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America’s new space strategy will only exacerbate conflict

Called the US new space strategy by some media, the document is actually not much different from the one in Trump’s time

  • China Institutes of Contemporary International Relations | 17/02/2022

China Institutes of Contemporary International Relations (CICIR)

The US Vice President and chair of National Space Council Harris released the “Space Priorities Framework” on December 1. Called the US new space strategy by some media, the document is actually not much different from the one in Trump’s time – highlighting strategic rivalry, stressing other countries’ “space threat” to the US, and vowing to maintain America’s domination in the outer space. Washington’s stubborn stance on weaponizing outer space and turning it into a battlefield continues to threaten the peaceful utilization of space.

First, the US continues to strengthen its space force. The Biden administration has not only kept the space force initiated by Trump, but also further improved it by setting up the Space Systems Command responsible for the development and procurement of space offensive and defensive systems and the Space Training and Readiness Command responsible for tactics, regulation formulation and combat training. When the Chief of Space Operations of US Space Force testified at the congress, he said the space is a cornerstone of America’s deterrent force that concerns key infrastructure such as security, economy, and public health. The Space Force’s budgetary request for FY2022 is USD 17.4 billion, an increase of USD 2 billion from the previous fiscal year.

Second, the US continues its aggressive space operation policy. Commander of US Space Command James H. Dickinson said on August 24 that his Command has acquired primary combat capability and will obtain full combat capability in the next few years. According to the 2018 Nuclear Posture Review Report, America will use nuclear weapons to not only respond to nuclear attacks, but also major non-nuclear attacks in outer space and cyberspace. This will largely expand the scope and lower the threshold of using nuclear weapons and consequently increase the risks of nuclear conflicts. Besides, Harris’ predecessor Pence once talked about the possibility of deploying nuclear weapons in space when necessary, and the Biden administration has neither changed relevant policy nor clarified such remarks after taking office.

Third, the US clings to the Cold War mentality and is bent on forming a space alliance. The US-initiated Operation Olympic Defender (OOD) has attracted more than 30 participants so far. The NATO Summit this year reached a consensus on the NATO 2030 Agenda with space-related topics being the focus of its “collective defense”. The US has carried out a series of space combat exercises such as the Schriever Wargame, Global Sentinel and Space Flag, which emphasize coordination in the alliance and have drawn in more allies.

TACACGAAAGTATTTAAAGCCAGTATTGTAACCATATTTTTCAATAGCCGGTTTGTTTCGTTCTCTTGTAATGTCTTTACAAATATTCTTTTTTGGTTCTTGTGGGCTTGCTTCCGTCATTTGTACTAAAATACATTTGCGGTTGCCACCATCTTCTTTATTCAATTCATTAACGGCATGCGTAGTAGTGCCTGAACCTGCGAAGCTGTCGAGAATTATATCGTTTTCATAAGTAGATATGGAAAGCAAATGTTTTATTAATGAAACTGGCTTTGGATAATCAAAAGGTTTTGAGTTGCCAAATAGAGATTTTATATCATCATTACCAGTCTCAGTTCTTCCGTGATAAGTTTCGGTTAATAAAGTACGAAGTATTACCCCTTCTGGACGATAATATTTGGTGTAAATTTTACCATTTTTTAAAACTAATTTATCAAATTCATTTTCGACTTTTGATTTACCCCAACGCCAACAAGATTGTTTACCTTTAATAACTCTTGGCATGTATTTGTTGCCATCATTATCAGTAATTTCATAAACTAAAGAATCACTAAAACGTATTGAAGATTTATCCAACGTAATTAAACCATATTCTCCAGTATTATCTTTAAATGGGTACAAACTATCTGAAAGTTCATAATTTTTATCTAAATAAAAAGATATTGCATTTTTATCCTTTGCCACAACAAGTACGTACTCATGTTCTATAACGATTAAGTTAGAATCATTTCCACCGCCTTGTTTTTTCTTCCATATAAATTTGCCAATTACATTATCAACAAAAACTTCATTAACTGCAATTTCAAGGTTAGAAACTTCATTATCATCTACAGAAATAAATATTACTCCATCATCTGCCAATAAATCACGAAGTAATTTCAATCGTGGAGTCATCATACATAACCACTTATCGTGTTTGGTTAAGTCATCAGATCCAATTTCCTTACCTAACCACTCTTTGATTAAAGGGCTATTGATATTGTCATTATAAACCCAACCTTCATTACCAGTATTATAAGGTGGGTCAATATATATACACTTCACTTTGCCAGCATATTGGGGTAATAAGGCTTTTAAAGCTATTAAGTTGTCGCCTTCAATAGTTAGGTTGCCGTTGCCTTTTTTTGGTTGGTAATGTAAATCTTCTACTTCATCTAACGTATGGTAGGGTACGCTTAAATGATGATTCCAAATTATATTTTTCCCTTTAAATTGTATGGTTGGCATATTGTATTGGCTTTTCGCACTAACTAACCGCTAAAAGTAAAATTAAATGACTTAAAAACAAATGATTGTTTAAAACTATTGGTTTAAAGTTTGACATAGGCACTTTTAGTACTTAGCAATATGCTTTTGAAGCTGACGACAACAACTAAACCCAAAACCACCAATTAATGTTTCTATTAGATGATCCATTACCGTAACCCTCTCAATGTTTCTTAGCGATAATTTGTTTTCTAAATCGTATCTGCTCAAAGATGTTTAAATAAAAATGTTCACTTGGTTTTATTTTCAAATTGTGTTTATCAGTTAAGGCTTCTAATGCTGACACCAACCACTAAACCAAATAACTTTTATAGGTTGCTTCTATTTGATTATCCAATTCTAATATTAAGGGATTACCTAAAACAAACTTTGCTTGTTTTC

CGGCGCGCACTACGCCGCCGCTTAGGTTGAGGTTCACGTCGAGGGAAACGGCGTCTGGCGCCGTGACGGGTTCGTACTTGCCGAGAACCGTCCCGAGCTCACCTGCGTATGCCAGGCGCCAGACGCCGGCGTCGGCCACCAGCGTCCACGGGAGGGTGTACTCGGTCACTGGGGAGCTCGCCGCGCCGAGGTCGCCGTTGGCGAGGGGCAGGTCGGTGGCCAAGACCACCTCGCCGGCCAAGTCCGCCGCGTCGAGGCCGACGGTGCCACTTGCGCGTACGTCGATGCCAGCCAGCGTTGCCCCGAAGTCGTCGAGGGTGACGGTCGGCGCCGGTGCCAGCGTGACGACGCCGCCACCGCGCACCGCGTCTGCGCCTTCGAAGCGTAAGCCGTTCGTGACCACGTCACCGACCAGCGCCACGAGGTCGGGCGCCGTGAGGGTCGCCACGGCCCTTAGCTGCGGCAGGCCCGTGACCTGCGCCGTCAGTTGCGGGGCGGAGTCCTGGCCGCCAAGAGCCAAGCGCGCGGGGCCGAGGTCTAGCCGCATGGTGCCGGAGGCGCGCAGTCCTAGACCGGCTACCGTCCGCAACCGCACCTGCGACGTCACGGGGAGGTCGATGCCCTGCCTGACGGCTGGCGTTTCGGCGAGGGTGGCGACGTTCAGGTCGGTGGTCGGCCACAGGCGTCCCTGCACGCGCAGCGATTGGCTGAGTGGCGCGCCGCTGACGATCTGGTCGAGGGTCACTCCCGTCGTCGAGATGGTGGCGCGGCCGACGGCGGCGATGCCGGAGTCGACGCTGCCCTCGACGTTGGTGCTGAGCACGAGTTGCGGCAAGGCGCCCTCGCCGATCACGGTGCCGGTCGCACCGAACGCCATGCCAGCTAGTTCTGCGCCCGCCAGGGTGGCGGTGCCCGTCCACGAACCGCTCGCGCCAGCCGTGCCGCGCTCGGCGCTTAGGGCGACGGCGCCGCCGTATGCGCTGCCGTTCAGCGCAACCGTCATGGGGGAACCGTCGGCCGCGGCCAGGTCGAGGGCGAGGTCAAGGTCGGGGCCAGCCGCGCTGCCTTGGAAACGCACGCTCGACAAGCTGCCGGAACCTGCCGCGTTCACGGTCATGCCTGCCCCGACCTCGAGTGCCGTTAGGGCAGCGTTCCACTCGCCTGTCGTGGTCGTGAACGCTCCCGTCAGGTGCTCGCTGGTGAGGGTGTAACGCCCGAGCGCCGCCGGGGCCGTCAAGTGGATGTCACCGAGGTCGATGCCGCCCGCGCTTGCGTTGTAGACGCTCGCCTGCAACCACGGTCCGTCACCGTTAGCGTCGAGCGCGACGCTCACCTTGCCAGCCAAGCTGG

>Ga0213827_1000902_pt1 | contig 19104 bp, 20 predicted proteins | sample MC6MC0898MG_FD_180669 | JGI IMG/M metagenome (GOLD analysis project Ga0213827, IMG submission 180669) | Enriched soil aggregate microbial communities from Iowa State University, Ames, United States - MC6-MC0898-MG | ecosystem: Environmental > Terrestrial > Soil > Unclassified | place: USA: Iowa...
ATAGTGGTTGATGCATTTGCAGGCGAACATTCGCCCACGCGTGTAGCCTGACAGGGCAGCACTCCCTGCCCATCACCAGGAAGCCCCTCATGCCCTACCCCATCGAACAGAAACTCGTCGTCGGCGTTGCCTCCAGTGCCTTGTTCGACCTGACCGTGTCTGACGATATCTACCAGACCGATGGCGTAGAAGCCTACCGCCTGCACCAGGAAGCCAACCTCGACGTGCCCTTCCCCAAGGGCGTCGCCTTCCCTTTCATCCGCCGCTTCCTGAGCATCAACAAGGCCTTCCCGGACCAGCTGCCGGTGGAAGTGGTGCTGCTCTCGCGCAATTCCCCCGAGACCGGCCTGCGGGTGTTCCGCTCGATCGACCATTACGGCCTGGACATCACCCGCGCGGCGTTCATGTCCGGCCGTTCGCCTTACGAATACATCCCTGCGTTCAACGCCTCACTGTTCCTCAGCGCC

Fourth, the US insists on making dangerous space operations that endanger the security of other countries’ space assets. America’s Geosynchronous Space Situational Awareness Program (GSSAP) has conducted close-in reconnaissance on a dozen satellites since 2014. In July this year, its space surveillance satellite code-named “USA 271” approached China’s SJ-20 satellite. As satellites operate at a high speed in space, such close-in operations may easily lead to a collision and trigger a crisis.

Fifth, the US continues to block the conclusion of a space arms control treaty. Promoted by China and Russia, the UN General Assembly once passed a resolution to form an expert team to discuss the factors that should go into an international legal instrument on preventing an arms race in outer space. The US in March 2019 unilaterally vetoed the document agreed by all other parties for the purpose of political manipulation, and the incumbent US administration is still blocking the negotiations on a space arms control treaty on the pretext of concept, verification, and other technicalities. Meanwhile, to further muddy the picture, Washington strongly supports London in pushing the “responsible code of conduct for outer space” in the UN and roots for applying the law of war in space, as a way to lure the international community into accepting space weaponization as a fait accompli and giving up efforts to prevent that trend.

These moves on the US’ part have stimulated an arms race in space, as countries like France, Japan, Britain and Germany have all followed suit in setting up the space force or space command, adding to the risk of space conflict that may further escalate into a nuclear conflict. As the country with the strongest space capabilities and greatest reliance on space facilities, the US should live up to its special responsibilities, stop weaponizing the space and turning it into a battlefield, make a commitment with other countries that no one should fight a space war as no one will emerge from it as a winner, and pursue joint endeavors to utilize the space in a peaceful way.


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